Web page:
This inside-out version of Bow Tie Lacing is used on combat boots by various armies. With the crossovers on the insides, the sides of the boots can flex more easily.
• For even numbers of eyelet pairs, begin straight across on the inside (grey section) and out through the bottom eyelets.
• For odd numbers of eyelet pairs, begin straight across on the outside (grey section) and in through the bottom eyelets.
• At each eyelet pair, alternate between a crossover on the inside and out through the next higher set of eyelets or running straight up on the outside and in through the next higher set of eyelets. Repeat until lacing is completed.
Allows more flex
Harder to tighten
33% longer ends (approx.)
• Combat boots are notorious for being made of thick, sturdy leather that does not flex very easily, making them hard and uncomfortable for any manoeuvering. This lacing eliminates any crossovers that would hold down the sides of the boot, allowing the leather to crease more freely. These creases can be seen clearly in the photo below (the boot with the knife alongside), particularly near the ankle area.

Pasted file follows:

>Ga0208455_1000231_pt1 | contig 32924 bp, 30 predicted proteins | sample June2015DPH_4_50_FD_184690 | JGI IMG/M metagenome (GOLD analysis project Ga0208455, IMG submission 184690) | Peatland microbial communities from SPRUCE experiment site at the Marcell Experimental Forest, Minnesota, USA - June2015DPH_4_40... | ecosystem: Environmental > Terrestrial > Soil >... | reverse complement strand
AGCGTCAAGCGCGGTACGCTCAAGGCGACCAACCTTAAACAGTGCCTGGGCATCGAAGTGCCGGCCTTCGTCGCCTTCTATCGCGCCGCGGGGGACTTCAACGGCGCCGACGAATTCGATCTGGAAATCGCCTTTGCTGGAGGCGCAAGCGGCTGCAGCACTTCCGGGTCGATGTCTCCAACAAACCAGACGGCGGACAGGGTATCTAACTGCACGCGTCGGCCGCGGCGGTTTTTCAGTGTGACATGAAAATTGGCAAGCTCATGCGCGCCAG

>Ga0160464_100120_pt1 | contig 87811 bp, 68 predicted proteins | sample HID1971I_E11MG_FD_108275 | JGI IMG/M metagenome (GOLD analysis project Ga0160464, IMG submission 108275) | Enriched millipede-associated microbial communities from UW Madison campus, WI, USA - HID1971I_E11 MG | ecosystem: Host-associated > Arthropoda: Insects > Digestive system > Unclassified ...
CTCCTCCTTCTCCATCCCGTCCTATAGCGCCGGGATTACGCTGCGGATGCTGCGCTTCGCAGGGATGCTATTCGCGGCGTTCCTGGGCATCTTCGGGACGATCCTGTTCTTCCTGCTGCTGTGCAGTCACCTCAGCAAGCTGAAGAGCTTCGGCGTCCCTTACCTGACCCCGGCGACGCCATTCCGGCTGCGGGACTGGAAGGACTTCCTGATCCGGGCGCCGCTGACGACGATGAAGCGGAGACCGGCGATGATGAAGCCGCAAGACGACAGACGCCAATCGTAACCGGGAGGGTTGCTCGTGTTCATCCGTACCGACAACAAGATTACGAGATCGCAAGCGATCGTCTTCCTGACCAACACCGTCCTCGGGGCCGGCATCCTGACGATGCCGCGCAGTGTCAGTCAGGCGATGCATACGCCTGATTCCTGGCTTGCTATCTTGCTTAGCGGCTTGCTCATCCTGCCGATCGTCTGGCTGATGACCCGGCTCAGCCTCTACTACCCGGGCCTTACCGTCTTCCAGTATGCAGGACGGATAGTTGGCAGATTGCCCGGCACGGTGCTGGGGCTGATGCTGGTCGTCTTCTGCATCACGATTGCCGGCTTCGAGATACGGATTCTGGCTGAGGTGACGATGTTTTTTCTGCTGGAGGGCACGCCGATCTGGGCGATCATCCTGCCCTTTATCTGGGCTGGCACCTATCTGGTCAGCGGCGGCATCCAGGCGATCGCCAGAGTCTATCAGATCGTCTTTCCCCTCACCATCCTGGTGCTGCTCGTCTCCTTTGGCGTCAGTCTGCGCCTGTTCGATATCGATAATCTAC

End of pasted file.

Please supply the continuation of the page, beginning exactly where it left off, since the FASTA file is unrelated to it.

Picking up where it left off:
• If you would prefer to have a more rigid military lacing, such as for marching, parachuting, or for preventing ankle injuries in rough or slippery terrain, Ladder Lacing would be a better choice.
• I've been told that Army Lacing is used by the British, Dutch, French and Brazilian armies.
• Army Lacing is also useful for skateboarders. With other lacing methods, some lace segments run across the edges of the shoe uppers, where the high points are quickly chewed through by the grip-tape on skateboards. Army Lacing eliminates those high points, so the laces don't suffer as much wear and tear.
Army Lacing Gallery
Converse Sweatshirt Hi-Tops with Army Lacing.
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Shoelace Lengths for Army Lacing
|Pairs of eyelets:||2||3||4||5||6||7||8|
|Length needed:||(N/A)||63 cm
Shorter shoelaces needed than those for basic Criss Cross Lacing.
Longer ends if existing shoelaces are re-used (+33% on average).
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